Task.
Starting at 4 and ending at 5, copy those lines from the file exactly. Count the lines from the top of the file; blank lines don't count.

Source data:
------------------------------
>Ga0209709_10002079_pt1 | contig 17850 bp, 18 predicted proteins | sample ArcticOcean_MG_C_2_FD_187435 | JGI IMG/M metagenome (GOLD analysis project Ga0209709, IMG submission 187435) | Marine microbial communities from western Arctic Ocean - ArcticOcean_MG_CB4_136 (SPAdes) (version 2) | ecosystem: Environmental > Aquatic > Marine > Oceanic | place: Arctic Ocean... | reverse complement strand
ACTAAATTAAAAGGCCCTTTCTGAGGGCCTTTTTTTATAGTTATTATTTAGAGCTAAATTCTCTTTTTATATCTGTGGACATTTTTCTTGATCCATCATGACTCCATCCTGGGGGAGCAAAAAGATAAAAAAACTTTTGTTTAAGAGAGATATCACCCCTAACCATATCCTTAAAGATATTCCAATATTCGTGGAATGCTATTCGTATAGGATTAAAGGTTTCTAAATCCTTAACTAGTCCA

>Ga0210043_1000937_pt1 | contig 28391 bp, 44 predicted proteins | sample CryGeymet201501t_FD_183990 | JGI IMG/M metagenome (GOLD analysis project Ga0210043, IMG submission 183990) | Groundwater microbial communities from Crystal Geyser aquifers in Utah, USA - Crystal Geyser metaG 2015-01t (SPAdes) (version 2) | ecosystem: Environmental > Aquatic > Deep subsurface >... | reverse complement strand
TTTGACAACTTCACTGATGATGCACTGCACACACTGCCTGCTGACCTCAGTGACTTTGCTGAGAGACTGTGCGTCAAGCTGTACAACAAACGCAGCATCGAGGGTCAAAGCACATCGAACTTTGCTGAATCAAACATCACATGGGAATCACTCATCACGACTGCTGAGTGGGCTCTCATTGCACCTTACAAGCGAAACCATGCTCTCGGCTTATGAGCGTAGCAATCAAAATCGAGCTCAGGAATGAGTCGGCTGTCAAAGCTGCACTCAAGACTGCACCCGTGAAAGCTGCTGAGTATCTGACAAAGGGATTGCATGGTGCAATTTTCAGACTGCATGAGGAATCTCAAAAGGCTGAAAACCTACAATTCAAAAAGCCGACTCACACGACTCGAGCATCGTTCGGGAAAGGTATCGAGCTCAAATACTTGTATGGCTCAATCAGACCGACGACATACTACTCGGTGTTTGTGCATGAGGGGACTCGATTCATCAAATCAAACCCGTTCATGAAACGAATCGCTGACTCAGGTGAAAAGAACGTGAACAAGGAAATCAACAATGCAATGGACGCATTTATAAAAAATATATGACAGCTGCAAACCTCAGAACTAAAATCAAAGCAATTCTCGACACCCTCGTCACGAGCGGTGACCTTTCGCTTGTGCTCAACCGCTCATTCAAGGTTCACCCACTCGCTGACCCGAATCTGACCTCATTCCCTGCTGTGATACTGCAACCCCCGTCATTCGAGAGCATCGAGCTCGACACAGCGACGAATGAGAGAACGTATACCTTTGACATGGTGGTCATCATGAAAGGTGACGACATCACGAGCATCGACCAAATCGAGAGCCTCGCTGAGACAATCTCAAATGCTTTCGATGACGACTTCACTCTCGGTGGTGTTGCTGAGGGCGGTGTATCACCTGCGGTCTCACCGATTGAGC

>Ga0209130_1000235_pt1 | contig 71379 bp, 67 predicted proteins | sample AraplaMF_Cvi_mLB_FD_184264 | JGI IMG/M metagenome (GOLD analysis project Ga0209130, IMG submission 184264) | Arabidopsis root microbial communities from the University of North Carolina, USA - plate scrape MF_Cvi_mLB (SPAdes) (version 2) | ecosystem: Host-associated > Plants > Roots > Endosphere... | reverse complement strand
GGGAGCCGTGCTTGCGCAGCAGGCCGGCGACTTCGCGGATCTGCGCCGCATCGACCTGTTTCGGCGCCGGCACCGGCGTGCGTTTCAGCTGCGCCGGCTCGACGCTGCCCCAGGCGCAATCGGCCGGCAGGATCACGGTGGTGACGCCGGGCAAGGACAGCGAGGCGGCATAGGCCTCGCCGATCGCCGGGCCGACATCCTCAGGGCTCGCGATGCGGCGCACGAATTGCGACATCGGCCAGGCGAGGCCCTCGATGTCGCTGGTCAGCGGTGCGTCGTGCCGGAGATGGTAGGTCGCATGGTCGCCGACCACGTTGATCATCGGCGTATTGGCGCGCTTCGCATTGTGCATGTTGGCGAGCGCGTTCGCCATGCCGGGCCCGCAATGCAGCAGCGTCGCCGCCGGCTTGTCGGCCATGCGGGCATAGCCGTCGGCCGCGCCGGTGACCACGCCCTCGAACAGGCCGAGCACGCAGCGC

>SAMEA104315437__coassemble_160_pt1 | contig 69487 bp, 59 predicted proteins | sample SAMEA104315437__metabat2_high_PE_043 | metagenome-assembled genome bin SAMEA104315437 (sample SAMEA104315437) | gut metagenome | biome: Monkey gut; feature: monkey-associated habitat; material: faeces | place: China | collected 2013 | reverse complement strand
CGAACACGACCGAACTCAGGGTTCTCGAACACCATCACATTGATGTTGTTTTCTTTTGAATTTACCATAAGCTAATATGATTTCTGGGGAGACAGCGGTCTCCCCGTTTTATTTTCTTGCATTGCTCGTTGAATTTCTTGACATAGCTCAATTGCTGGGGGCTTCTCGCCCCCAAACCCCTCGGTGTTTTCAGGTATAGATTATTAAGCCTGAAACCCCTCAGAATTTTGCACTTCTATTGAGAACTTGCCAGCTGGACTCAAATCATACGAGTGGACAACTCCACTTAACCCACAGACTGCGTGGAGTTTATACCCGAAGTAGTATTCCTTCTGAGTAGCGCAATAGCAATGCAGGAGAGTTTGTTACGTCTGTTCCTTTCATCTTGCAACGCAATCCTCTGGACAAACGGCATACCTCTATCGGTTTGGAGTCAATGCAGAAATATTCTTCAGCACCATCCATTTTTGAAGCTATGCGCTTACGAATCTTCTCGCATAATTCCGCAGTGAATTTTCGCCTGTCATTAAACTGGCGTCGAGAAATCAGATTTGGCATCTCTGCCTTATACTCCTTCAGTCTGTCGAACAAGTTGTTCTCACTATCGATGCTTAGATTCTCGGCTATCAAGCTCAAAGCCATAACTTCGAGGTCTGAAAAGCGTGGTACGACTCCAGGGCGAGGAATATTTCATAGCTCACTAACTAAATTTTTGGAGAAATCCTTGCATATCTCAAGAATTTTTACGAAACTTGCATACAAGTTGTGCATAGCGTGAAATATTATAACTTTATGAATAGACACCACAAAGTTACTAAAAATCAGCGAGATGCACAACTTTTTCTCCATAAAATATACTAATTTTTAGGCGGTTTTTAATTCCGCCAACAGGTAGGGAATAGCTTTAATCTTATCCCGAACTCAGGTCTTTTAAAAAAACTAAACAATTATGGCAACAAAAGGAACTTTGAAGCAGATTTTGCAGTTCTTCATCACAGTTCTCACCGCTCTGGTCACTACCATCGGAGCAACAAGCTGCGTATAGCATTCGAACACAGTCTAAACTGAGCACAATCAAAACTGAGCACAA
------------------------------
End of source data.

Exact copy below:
TTTGACAACTTCACTGATGATGCACTGCACACACTGCCTGCTGACCTCAGTGACTTTGCTGAGAGACTGTGCGTCAAGCTGTACAACAAACGCAGCATCGAGGGTCAAAGCACATCGAACTTTGCTGAATCAAACATCACATGGGAATCACTCATCACGACTGCTGAGTGGGCTCTCATTGCACCTTACAAGCGAAACCATGCTCTCGGCTTATGAGCGTAGCAATCAAAATCGAGCTCAGGAATGAGTCGGCTGTCAAAGCTGCACTCAAGACTGCACCCGTGAAAGCTGCTGAGTATCTGACAAAGGGATTGCATGGTGCAATTTTCAGACTGCATGAGGAATCTCAAAAGGCTGAAAACCTACAATTCAAAAAGCCGACTCACACGACTCGAGCATCGTTCGGGAAAGGTATCGAGCTCAAATACTTGTATGGCTCAATCAGACCGACGACATACTACTCGGTGTTTGTGCATGAGGGGACTCGATTCATCAAATCAAACCCGTTCATGAAACGAATCGCTGACTCAGGTGAAAAGAACGTGAACAAGGAAATCAACAATGCAATGGACGCATTTATAAAAAATATATGACAGCTGCAAACCTCAGAACTAAAATCAAAGCAATTCTCGACACCCTCGTCACGAGCGGTGACCTTTCGCTTGTGCTCAACCGCTCATTCAAGGTTCACCCACTCGCTGACCCGAATCTGACCTCATTCCCTGCTGTGATACTGCAACCCCCGTCATTCGAGAGCATCGAGCTCGACACAGCGACGAATGAGAGAACGTATACCTTTGACATGGTGGTCATCATGAAAGGTGACGACATCACGAGCATCGACCAAATCGAGAGCCTCGCTGAGACAATCTCAAATGCTTTCGATGACGACTTCACTCTCGGTGGTGTTGCTGAGGGCGGTGTATCACCTGCGGTCTCACCGATTGAGC

>Ga0209130_1000235_pt1 | contig 71379 bp, 67 predicted proteins | sample AraplaMF_Cvi_mLB_FD_184264 | JGI IMG/M metagenome (GOLD analysis project Ga0209130, IMG submission 184264) | Arabidopsis root microbial communities from the University of North Carolina, USA - plate scrape MF_Cvi_mLB (SPAdes) (version 2) | ecosystem: Host-associated > Plants > Roots > Endosphere... | reverse complement strand